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What to Expect as a Nurse Practitioner

A good Master of Science in Nursing — Family Nurse Practitioner (MSN — FNP) program, such as the one offered by the University of Texas at Arlington, develops your research, diagnostic and clinical skills. You will be prepared to pass the American Nurses Credentialing Center National Certification Examination or the American Academy of Nurse Practitioners National Certification Board exam and take on the role of a healthcare treatment provider and health management resource for diverse groups of patients in a variety of clinical settings.

Being an FNP will be a whole new experience that is likely to be exciting, stressful, and rewarding. It will also come with some surprises.

Advice From an FNP

Family Nurse Practitioner Erin Tolbert offers advice for new NPs in numerous blog posts:

  • Finding a job may take months. Most employers look for experienced NPs. For this reason, your first job may not be one you love. To expedite your job search, start thinking about it one year before graduation. The one thing employers most look for is hands-on patient care experience. Focus your energy on your nurse practitioner program clinical hours.
  • Know that your first job will be very stressful. You do not yet know what you are doing, and “even when you do, your clinical decision making is clouded by a heavy fog of doubt.” Tolbert notes that bridging the gap between what you learned in school and the knowledge and skills you need in your new job will probably not be easy.
  • You are expected to take on leadership duties. In a clinic, that might include hiring and firing people.

Real-World Shock

In her blog, Is There An NP In the House?, nurse practitioner and nurse educator Angel Shannon details some more of what new NPs can expect:

  • In school, you had someone guiding your learning experience. In the real world, learning is your responsibility. “What you don’t know will show up one patient at a time. Part of your role as a clinician is to stay abreast of new developments — to stay current — so you can provide your patients with the best, evidence-based care possible.”
  • In school, you had a preceptor to check up on your work and diagnoses. In the real world, your first job may or may not have someone willing to double-check your work.
  • In school, you had classmates who knew what you were going through. Even though your new colleagues may have some similar experiences, you do not want to unload on them. Instead, Shannon recommends maintaining friendships from your NP program as support for dealing with challenges, for networking and increasing your knowledge base.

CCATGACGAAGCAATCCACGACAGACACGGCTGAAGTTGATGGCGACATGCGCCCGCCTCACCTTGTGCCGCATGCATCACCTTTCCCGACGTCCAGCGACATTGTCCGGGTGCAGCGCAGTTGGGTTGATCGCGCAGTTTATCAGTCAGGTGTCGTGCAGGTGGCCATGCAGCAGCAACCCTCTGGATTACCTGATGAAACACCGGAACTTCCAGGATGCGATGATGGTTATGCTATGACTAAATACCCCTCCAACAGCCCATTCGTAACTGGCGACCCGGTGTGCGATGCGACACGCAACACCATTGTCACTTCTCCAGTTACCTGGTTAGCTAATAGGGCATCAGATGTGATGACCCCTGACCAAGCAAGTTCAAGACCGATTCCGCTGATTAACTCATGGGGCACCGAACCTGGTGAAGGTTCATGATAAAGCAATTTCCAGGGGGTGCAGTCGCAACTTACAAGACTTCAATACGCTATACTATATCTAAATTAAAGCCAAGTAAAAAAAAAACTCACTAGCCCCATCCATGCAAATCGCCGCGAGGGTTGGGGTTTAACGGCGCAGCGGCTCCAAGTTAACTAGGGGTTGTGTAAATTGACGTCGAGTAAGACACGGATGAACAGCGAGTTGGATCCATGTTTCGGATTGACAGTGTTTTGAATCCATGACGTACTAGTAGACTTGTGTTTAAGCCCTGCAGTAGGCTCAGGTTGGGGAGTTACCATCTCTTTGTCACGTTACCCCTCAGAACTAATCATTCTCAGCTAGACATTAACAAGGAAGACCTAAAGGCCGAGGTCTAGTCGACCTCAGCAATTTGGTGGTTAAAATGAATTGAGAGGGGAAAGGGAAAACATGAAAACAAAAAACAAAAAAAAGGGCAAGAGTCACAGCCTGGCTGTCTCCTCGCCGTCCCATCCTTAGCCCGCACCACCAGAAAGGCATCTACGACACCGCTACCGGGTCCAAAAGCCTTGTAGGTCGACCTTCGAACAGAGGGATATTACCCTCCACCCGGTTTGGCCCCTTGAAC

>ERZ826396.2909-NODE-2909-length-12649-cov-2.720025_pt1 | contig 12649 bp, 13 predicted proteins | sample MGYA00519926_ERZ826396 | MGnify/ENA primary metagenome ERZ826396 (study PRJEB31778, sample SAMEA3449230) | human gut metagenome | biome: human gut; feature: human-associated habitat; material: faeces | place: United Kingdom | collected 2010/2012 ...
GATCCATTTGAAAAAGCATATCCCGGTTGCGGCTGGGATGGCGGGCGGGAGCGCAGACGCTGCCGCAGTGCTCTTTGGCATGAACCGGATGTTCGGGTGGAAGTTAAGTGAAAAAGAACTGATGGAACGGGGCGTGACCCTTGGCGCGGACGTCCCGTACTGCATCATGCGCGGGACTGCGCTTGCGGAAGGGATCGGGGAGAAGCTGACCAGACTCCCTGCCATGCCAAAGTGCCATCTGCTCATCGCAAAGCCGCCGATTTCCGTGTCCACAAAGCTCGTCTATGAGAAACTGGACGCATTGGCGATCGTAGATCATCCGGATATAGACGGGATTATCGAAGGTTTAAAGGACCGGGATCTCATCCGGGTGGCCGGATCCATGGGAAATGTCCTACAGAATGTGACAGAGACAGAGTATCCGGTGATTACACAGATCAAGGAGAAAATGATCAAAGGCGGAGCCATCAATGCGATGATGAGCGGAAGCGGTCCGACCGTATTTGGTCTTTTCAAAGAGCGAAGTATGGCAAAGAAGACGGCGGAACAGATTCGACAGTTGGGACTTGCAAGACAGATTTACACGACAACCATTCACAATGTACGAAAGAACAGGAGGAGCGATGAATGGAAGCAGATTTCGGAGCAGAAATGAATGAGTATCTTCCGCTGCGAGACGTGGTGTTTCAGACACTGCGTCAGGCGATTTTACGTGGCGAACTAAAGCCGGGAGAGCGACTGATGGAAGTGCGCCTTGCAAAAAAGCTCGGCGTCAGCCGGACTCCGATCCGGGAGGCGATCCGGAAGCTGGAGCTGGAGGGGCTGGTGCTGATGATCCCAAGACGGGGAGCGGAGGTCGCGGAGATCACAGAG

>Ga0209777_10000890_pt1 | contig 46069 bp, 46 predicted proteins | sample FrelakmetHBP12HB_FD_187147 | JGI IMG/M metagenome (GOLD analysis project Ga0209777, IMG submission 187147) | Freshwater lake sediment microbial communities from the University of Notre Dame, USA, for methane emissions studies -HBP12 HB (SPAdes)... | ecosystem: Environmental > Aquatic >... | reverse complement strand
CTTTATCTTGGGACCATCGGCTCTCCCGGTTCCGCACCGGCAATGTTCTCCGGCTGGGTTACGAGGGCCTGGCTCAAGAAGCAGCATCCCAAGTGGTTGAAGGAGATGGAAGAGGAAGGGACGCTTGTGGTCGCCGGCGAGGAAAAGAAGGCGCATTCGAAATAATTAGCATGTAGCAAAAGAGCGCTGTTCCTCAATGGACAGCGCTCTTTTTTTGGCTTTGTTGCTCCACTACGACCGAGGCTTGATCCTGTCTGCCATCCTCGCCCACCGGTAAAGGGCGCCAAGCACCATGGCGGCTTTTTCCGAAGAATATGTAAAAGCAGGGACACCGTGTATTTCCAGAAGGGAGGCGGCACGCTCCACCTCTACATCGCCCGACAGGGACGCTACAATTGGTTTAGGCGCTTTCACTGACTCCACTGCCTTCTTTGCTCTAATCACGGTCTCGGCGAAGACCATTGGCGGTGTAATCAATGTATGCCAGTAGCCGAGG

• In school, you learned much that was “true but not absolute. Health care is both a science and an art. No two people practice health care the same way, and you will have to develop a style that works for you.”

Other experiences reported by new NPs include the following:

  • The need to learn medical coding and billing.
  • Surprise at the time required for duties such as prescription refills, reviewing labs and diagnostic results, and answering questions and phone calls from patients, pharmacies, hospitals, nursing homes and insurance companies.
  • A feeling of isolation at being the only NP in a medical office.
  • A feeling of starting over, of being a novice again.
  • Lack of acceptance of the NP’s leadership role from nurses who were formerly colleagues, now that the NP is making rounds and writing orders for them to follow. Some NPs look for a new job to avoid having to manage former colleagues.

As you begin your career as an NP, without the protective academic environment, you may have high expectations of yourself and think you should be able to handle everything. But, as Tolbert advises, “Remember, it’s always better to ask than make a mistake. If you aren’t sure or are not confident about something, ask! Trust me, your employer will be glad you did.”

You will eventually learn to trust your NP assessment skills and stand by your professional judgment. Value every moment and learn as much as you can from the people around you.

Learn more about the UTA online MSN – FNP program.

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